Companies have also lowered the bar for earnings fo r Q1, as 85 companies in the index have issued negative EPS guidance, while just 16 companies have issued positive EPS guidance. The percentage of companies issuing negative EPS guidance is 84% (85 out of 101), which is well above the 5-year average of 68%. As a result of the downward revisions to earnings estimates, the estimated year-over-year earnings decline for Q1 2015 is -4.6% today, down from an expectation of growth of 4.2% at the start of the quarter (December 31).
There is much more in the report. Inquiring minds may want to take a look.

Earnings Manipulation Underway

In spite of these downgrades (rather, because of these downgrades), when actual earnings are announced, expect a huge majority of companies to "beat the street".

Every year, whether earnings are going up or down, companies guide analysts to numbers low enough they can beat.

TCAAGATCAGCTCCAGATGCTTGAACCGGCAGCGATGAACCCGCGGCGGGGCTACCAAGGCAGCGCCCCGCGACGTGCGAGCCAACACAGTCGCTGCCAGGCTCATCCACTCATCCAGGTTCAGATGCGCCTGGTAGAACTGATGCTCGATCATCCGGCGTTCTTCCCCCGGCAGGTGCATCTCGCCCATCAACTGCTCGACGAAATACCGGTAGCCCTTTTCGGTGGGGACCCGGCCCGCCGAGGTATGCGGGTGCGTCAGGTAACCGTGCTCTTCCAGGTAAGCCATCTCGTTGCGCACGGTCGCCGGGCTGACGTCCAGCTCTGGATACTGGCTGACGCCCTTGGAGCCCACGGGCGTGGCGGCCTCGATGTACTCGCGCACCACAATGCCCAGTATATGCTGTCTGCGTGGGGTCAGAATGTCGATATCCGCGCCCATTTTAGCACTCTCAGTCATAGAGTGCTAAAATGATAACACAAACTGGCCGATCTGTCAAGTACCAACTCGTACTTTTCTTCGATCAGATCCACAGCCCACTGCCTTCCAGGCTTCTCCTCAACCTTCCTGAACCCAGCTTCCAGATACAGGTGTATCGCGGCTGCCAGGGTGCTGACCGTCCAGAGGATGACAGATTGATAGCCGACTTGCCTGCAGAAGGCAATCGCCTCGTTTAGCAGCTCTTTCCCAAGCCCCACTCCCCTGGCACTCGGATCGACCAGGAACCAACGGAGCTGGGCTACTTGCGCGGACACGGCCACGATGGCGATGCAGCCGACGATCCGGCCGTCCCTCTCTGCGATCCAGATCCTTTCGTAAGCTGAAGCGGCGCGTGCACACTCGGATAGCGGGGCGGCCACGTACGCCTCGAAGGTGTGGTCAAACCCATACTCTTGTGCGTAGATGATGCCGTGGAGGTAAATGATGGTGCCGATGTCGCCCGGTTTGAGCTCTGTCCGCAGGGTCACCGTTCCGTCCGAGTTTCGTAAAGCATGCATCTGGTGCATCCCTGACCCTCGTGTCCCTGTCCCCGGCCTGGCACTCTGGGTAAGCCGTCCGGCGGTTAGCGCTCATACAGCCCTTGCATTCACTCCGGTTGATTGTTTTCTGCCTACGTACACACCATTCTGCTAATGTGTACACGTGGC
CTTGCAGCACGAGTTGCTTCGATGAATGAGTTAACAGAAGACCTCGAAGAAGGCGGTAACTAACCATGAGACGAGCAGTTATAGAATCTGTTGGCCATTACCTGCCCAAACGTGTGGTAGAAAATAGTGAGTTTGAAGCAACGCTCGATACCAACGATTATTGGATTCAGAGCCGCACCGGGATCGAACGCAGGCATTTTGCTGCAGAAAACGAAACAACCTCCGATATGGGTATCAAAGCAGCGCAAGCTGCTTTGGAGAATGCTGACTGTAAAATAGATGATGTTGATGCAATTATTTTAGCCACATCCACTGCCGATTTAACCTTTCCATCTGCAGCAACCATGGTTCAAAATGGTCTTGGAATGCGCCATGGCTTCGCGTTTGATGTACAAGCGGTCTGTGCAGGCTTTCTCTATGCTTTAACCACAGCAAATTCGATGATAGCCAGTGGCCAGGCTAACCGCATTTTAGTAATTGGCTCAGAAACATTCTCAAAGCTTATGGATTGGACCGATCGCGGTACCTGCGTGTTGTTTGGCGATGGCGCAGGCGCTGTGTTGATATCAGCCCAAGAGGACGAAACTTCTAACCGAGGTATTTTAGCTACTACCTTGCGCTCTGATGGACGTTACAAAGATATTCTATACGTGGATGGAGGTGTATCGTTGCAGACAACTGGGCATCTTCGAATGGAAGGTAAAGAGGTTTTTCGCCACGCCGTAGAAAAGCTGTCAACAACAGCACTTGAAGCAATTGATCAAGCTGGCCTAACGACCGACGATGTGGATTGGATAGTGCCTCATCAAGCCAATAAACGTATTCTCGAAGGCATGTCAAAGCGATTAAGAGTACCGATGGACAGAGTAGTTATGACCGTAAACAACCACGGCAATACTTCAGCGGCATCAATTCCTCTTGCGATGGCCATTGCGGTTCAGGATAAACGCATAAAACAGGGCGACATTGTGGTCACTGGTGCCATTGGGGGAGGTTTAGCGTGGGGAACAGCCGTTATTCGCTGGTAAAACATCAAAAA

Don't Be Fooled

Please consider this CNBC report from April of 2014: Companies are Beating Earnings Estimates But Don’t Be Fooled.
Of the 85 S&P companies that have already reported their first-quarter earnings, 67 percent have beaten analyst estimates on the earnings side, and 51 percent have beaten on the revenue side, according to FactSet. That sounds pretty good—until one considers that over the past four years, 73 percent of companies have tended to beat earnings estimates, and 58 percent have tended to beat revenue estimates.
As with MarketWatch, CNBC did not have the decency to link to FactSet either.

Failure to Beat the Street

The last time companies failed to "beat the street" was third quarter of 1998. At the earnings trough in third quarter of 2008, 58% of companies in the S&P 500 still managed to "beat the street".

Don't Worry Companies Will Still "Beat the Street"

In spite of those downgrades, history suggests corporations will still "Beat the Street".

Even in 2008 and 2009 the majority of firms beat estimates. Here is the way the process works:

  • Corporations give analysts "tips" regarding profit expectations.
  • Those profit expectations are purposely low.